The day of the march, Chloe was sporting her “Nasty Woman” t-shirt, along with her “Nasty Woman” beanie that she purchased through the Samantha Bee “Full Frontal” website, where a portion of the proceeds went to the Planned Parenthood Advocacy Project for Los Angeles County. She is a huge fan of Samantha Bee and received many compliments for her bold apparel, and not only was it hilarious, but it was totally kick-ass, and I was very proud to call her my best friend that day, and everyday.  

4. Squeezing through the hundreds of thousands of participants to get to the rally stage

Near the Capitol Building, the crowd thickened into an intimidating mass. Everyone was headed to the rally portion of the event, which was stationed near the National Museum of the American Indian and the Smithsonian National Air and Space Museum. We managed to get around the National Museum of the American Indian and squeeze through a narrow passageway between the walls of the museum and a stone wall bordering a tunnel leading toward an underground garage area. Here, we had to inch through one by one, beneath people who were sitting atop the stone wall, and hop over a few short fenced areas in order to reach the lawn where the rally stage was set. 

After coming around the building, we could see a jumbotron screen next to a large C-SPAN bus, and to the left, the lawn where people were already packed in front of the stage. We found a small clearing in front of the far jumbotron screen where we decided to linger as more people attempted to budge through to this area. Chloe and I became a bit adventurous and nudged our way around this area in order to get some photographs, and to see how far up we could get to the stage. We ended up squeezing our group through the crowd toward the stage, ducking and dodging as best we could. We got a great spot!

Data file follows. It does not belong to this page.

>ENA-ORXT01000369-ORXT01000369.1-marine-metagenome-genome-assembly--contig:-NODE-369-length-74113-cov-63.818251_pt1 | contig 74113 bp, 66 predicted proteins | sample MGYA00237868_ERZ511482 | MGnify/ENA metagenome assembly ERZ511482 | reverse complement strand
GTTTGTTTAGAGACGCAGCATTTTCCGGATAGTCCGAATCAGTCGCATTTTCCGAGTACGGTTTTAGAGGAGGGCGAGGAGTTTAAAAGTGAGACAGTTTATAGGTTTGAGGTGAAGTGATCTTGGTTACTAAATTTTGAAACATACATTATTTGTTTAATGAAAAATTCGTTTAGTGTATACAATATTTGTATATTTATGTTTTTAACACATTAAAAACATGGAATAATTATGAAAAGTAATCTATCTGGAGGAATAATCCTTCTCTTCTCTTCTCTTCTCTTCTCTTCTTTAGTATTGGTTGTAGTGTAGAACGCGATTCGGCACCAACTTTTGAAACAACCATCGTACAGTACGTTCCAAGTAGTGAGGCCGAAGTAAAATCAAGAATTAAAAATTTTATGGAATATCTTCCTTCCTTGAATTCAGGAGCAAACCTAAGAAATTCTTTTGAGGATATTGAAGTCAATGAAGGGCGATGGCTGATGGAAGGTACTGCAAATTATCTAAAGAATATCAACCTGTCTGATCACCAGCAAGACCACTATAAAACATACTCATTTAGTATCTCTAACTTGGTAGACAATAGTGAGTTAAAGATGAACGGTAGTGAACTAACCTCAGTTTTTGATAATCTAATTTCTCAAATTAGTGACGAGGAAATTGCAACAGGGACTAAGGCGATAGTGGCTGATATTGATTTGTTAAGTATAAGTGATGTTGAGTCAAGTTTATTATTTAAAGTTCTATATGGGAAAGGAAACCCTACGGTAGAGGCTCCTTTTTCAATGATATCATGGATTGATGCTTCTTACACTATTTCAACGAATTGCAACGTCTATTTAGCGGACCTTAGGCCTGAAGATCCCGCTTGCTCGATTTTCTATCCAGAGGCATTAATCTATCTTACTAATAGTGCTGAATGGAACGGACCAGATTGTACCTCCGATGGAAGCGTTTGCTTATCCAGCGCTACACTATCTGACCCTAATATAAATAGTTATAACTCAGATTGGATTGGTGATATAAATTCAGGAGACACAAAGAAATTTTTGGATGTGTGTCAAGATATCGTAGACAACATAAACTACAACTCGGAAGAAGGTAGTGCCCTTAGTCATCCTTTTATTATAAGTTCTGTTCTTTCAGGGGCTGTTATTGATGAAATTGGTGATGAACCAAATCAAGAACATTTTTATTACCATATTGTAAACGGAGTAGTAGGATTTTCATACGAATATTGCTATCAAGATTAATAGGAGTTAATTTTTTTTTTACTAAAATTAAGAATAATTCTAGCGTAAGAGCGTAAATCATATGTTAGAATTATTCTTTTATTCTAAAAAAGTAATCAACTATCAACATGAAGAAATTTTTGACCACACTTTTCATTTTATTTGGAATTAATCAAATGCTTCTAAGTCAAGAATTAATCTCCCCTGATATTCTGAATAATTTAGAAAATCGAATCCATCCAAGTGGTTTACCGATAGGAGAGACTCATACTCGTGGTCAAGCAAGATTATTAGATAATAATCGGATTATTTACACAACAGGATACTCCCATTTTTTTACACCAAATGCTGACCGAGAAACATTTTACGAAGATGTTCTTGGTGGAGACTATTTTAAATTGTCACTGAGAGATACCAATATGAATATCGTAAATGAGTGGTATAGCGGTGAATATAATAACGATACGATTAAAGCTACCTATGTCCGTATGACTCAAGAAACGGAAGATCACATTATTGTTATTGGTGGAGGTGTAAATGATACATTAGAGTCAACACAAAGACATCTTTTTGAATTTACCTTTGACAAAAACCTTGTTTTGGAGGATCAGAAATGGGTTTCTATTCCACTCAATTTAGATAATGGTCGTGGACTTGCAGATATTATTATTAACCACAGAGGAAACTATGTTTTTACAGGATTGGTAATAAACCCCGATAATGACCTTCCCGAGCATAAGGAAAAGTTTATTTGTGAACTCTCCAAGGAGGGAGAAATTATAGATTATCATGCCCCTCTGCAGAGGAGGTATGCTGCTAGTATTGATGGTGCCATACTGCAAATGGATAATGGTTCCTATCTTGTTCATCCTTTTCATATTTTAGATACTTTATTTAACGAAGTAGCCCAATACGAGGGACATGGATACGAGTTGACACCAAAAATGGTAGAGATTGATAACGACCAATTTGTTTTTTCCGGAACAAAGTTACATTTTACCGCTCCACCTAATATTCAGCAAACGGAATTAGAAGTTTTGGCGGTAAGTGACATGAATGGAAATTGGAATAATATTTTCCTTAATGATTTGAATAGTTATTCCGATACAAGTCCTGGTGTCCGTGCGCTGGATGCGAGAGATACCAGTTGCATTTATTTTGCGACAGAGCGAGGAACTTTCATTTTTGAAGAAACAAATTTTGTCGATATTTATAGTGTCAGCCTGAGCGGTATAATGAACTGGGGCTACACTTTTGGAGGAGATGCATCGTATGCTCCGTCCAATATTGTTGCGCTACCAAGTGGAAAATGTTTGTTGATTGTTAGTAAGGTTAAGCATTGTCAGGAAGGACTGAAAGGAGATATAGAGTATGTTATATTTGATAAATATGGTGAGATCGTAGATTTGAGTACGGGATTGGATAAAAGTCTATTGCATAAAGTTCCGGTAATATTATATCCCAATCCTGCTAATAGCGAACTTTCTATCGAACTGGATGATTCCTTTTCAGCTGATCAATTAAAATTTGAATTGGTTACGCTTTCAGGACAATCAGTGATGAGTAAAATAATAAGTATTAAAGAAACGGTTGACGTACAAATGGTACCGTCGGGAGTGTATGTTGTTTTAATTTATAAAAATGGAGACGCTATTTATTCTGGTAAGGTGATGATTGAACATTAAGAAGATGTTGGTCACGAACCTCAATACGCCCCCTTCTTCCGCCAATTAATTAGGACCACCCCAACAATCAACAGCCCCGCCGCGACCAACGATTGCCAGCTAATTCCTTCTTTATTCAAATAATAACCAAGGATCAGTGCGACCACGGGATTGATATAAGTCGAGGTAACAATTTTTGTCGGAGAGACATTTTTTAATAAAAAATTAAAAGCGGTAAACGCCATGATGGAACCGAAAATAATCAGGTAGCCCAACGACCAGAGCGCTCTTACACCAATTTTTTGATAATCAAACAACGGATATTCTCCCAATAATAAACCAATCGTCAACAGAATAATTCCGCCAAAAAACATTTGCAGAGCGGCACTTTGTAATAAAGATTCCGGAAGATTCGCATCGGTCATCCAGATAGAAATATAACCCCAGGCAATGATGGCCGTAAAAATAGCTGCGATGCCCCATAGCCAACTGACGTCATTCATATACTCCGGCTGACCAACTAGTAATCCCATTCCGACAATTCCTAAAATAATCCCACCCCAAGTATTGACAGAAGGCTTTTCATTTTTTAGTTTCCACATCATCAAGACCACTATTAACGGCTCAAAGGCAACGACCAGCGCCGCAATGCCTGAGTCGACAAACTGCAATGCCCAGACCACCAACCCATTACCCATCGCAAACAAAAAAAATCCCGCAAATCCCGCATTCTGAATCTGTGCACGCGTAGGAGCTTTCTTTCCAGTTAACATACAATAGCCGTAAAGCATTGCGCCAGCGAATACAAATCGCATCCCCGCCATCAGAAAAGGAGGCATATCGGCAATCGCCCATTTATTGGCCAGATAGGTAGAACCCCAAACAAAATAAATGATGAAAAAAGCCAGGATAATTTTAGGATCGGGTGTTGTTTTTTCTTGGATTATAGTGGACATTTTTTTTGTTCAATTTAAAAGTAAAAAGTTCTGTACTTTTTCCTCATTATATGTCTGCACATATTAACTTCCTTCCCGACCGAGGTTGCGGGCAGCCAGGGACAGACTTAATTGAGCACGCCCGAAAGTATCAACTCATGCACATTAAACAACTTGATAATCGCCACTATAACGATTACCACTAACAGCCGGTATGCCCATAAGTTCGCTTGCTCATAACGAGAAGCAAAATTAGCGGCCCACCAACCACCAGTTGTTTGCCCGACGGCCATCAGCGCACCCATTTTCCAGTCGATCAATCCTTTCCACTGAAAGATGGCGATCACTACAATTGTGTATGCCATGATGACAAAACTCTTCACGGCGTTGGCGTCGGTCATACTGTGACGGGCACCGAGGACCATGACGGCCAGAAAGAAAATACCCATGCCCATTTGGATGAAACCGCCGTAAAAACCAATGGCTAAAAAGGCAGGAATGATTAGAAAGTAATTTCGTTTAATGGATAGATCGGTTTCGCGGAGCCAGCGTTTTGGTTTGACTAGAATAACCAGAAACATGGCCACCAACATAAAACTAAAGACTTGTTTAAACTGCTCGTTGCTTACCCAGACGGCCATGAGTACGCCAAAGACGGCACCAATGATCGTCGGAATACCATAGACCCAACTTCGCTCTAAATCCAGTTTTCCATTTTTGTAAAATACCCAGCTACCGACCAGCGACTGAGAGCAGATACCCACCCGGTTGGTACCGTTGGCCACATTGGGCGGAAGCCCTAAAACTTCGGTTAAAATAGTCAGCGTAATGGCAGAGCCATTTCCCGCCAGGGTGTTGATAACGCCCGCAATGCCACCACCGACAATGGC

Our efforts were well worth it. I saw my hero, Gloria Steinem, deliver a passionate and inspiring speech, along with other favorites such as Scarlett Johansson, who discussed the critical need for extensive women’s healthcare and Planned Parenthood; and Alicia Keys, who led the crowd in singing a portion of “This Girl is On Fire.” I also witnessed the mothers of the Black Lives Matter movement, which was especially moving, along with each of the organizers of the Women’s March on Washington, who delivered some of the most empowering speeches of the day. Inching through the crowds was more than worth it.

5. Being surrounded by a sea of pink (thanks to Pussyhats)!

The Pussyhat project was a huge success, starting off as a meditative craft experiment in the homes of friends Krista Suh and Jayna Zweiman, who wanted to come up with a symbol of resistance to the Trump presidency. The project caught on, launching a full-blown movement where women across the country were knitting their own Pussyhats, getting the knitting patterns online from the Pussyhat Project’s blog, and registering the handmade hats on the site, as well.

My favorite sight was the men who unabashedly sported the hats and marched in solidarity with their female counterparts. The hats made a powerful statement. Aerial views show the thousands of marchers wearing Pussyhats, fulfilling their purpose as a symbol for women's rights. The hat surpassed expectations; in fact, it has become an icon of third-wave feminism. Although I had serious FOMO during the march, as I didn't participate in knitting or purchasing a Pussyhat, I wore a pink beanie to match the other marchers and join the sea of pink.

6. Seeing the space filled with people of all genders, backgrounds and ages